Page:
Financial Institution Insights into Unclaimed Property

Laurie Andrews
April 2, 2021

Financial institutions, including banks and credit unions, are unique when it comes to unclaimed property with different property codes, dormancy periods and even different reporting deadlines. Some of the unique challenges for financial institutions when it comes to unclaimed property compliance are:

  • Special dormancy triggers for IRAs and certificates of deposit
  • Tracking returned mail and customer generated activity
  • Specific technological needs related to tracking online activity and customer account linkage
  • Unique reporting rules for certain property types such as safe deposit boxes, money orders, travelers checks and similar written instruments
  • Conflicting state laws regarding service fees and dormancy charges

Additionally, unclaimed property audits are common for this industry; banks have been selected for audit since the earliest unclaimed property laws were enacted.

Banking and Audits

There has been a recent uptick in unclaimed property audits of financial institutions. The scope of audits can vary greatly depending on which third-party firm or state is conducting the audit.  

In general, there are three different models when it comes to audits of financial institutions:   

  1. General Ledger Audits look at material entities with significant financial activity in revenue, cash/cash disbursements, accounts payable, accounts receivable and payroll.  The auditor determines an entity’s materiality using tax return information, unclaimed property filing history, general ledgers, corporate structure, and unclaimed property compliance.
  2. Customer Account Audits concentrate on demand, savings, and time deposits. Auditors focus their time on confirming owner generated activity.  Many auditors that center the review on customer accounts use audit tools such as the Death Master File and the National Change of Address databases to direct their review towards accounts with potentially deceased owners or owners no longer living at the account address.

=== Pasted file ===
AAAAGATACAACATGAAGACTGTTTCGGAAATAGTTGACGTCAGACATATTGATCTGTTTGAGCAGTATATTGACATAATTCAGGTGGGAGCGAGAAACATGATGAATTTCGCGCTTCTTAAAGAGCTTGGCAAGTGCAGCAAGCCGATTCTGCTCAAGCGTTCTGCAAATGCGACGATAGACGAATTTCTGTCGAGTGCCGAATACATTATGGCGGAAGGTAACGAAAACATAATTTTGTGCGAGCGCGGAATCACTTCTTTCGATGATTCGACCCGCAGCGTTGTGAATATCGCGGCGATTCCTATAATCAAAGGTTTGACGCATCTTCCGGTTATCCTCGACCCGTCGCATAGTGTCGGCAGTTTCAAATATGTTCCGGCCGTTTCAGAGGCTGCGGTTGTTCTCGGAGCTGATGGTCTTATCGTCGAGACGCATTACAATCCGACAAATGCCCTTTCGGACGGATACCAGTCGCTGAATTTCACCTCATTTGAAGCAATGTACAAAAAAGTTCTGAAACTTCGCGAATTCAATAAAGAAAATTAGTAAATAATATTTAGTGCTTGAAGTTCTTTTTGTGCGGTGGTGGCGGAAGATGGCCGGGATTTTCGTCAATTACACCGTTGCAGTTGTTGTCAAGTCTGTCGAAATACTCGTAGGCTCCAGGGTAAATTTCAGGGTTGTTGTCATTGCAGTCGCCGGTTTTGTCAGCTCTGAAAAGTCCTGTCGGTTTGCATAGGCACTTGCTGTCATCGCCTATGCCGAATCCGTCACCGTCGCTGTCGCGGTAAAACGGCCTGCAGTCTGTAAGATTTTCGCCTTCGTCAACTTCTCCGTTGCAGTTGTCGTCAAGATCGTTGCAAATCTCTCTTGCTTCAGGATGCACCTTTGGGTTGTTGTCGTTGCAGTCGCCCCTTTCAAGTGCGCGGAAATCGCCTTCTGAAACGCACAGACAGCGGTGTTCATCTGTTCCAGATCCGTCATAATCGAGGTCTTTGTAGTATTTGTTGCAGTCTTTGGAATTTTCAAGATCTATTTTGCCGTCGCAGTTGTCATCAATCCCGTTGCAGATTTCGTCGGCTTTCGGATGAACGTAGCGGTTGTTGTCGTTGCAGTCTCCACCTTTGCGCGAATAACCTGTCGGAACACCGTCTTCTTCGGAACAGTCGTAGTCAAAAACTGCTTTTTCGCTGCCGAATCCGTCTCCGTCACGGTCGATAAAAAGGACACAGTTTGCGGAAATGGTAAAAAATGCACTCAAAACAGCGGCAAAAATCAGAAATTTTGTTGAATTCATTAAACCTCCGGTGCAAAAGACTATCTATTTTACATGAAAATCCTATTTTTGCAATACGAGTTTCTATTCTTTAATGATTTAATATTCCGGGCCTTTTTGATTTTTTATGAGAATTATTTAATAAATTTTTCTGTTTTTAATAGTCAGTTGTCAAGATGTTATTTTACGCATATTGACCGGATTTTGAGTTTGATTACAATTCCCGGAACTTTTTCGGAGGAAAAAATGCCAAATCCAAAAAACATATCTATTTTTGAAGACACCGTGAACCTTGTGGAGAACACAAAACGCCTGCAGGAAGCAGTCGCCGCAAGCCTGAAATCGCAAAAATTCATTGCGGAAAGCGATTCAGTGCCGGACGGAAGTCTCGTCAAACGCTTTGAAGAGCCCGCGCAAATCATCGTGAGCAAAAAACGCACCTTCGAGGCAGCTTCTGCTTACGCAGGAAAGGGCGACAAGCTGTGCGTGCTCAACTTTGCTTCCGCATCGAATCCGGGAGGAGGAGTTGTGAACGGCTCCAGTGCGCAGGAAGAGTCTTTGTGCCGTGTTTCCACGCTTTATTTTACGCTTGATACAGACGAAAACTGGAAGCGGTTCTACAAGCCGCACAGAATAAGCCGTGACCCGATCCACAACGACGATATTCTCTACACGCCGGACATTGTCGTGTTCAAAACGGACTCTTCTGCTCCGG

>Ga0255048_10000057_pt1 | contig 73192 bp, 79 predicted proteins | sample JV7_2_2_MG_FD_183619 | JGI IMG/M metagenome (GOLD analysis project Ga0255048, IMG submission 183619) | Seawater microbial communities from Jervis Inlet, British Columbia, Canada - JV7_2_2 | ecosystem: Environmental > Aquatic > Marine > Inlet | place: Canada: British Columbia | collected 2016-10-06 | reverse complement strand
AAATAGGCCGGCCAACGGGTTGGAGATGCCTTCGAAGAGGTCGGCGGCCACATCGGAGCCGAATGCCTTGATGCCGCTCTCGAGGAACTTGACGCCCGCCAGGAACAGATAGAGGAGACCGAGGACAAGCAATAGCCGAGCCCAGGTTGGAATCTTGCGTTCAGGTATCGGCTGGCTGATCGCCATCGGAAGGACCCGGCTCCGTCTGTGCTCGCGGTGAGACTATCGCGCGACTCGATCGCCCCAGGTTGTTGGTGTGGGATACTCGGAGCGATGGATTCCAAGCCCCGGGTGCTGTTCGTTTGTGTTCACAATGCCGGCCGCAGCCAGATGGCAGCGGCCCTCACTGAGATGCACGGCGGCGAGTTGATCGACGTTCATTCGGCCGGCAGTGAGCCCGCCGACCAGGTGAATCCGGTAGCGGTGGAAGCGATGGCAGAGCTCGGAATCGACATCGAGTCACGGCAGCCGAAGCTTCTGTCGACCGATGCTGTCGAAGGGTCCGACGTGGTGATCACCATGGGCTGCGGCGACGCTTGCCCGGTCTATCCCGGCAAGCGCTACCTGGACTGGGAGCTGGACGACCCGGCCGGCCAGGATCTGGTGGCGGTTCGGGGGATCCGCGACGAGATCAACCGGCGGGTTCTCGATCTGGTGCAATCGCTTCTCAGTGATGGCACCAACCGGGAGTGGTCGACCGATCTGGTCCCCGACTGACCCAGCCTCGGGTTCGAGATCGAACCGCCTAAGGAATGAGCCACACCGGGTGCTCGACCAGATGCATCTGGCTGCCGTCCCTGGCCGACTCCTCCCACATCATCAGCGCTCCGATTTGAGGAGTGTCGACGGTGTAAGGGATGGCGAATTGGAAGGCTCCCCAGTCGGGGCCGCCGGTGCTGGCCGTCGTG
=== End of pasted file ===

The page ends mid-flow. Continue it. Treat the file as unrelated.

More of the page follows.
3. Entire Bank Audits are a combination of the general ledger audits and customer account audits.  They also include a review of safe deposit boxes and official bank checks.  The data and document requests in these types of audits are heavy and the duration of the audit can be lengthy.

Regardless of who is auditing you – a third-party auditor or a state – audits are a time and resource drain.  Staying organized, having a central point of contact for audit deliverables and communicating with the auditors when deadlines are approaching are just a few tips to make an audit less painful.

If you are lucky enough not to be under audit, be proactive by reviewing and updating your procedures.  Make sure you do not have any gaps in your processes, that you are monitoring and reporting all potential unclaimed property types, and transaction codes used to update your customers’ date of last contact or activity are related to owner generated activity only. 

Remember, the current culture is not if you will be audited, but when, so prepare to defend yourself in the event of an unclaimed property audit.

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Author

Laurie Andrews

As Principal Consulting Director, Laurie assesses clients’ unclaimed property gaps in compliance, performs risk assessments, analyzes liability and fraud, and also collaborates with clients and third-party auditors during state examinations. With over 15 years of service with the Pennsylvania Department of Treasury, Laurie has an extensive unclaimed property background, focusing on fraud prevention, claims, and research.
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